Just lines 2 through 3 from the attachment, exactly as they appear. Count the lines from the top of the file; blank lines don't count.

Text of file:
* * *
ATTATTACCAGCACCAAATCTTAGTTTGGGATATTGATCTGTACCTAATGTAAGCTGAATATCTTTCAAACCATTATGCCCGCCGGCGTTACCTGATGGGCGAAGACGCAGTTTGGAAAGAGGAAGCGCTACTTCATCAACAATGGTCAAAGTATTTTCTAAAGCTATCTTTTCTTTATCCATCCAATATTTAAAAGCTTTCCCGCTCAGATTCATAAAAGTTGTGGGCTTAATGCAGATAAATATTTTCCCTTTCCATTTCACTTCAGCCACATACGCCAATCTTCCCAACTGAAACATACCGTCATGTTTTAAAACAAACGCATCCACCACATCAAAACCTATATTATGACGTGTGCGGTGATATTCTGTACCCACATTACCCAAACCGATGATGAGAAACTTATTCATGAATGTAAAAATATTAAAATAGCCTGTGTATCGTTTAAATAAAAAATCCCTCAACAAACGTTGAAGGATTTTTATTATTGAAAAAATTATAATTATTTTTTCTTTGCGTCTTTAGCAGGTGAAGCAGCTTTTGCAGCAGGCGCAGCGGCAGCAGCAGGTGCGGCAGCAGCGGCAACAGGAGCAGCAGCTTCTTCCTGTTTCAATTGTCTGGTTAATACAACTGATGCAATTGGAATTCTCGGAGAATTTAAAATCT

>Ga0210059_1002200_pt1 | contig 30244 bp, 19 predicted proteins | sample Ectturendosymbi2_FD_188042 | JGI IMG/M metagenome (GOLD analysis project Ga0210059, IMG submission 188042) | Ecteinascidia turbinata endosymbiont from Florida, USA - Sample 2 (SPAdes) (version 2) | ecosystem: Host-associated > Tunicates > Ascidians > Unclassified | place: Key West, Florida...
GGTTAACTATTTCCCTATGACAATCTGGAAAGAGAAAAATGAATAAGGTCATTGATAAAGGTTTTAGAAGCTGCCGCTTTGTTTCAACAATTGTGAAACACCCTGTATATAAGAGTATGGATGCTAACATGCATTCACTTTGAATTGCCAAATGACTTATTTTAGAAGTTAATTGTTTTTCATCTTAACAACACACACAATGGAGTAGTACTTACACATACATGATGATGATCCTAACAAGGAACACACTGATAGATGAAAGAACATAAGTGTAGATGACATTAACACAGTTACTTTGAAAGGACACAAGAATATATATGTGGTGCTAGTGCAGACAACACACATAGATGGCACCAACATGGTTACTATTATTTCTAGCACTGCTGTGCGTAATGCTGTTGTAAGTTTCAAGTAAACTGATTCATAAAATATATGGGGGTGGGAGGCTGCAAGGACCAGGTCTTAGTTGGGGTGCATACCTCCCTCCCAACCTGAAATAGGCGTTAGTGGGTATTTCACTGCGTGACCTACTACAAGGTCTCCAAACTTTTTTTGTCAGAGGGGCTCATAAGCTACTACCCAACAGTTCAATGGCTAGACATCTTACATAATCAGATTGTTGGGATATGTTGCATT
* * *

>Ga0210059_1002200_pt1 | contig 30244 bp, 19 predicted proteins | sample Ectturendosymbi2_FD_188042 | JGI IMG/M metagenome (GOLD analysis project Ga0210059, IMG submission 188042) | Ecteinascidia turbinata endosymbiont from Florida, USA - Sample 2 (SPAdes) (version 2) | ecosystem: Host-associated > Tunicates > Ascidians > Unclassified | place: Key West, Florida...
GGTTAACTATTTCCCTATGACAATCTGGAAAGAGAAAAATGAATAAGGTCATTGATAAAGGTTTTAGAAGCTGCCGCTTTGTTTCAACAATTGTGAAACACCCTGTATATAAGAGTATGGATGCTAACATGCATTCACTTTGAATTGCCAAATGACTTATTTTAGAAGTTAATTGTTTTTCATCTTAACAACACACACAATGGAGTAGTACTTACACATACATGATGATGATCCTAACAAGGAACACACTGATAGATGAAAGAACATAAGTGTAGATGACATTAACACAGTTACTTTGAAAGGACACAAGAATATATATGTGGTGCTAGTGCAGACAACACACATAGATGGCACCAACATGGTTACTATTATTTCTAGCACTGCTGTGCGTAATGCTGTTGTAAGTTTCAAGTAAACTGATTCATAAAATATATGGGGGTGGGAGGCTGCAAGGACCAGGTCTTAGTTGGGGTGCATACCTCCCTCCCAACCTGAAATAGGCGTTAGTGGGTATTTCACTGCGTGACCTACTACAAGGTCTCCAAACTTTTTTTGTCAGAGGGGCTCATAAGCTACTACCCAACAGTTCAATGGCTAGACATCTTACATAATCAGATTGTTGGGATATGTTGCATT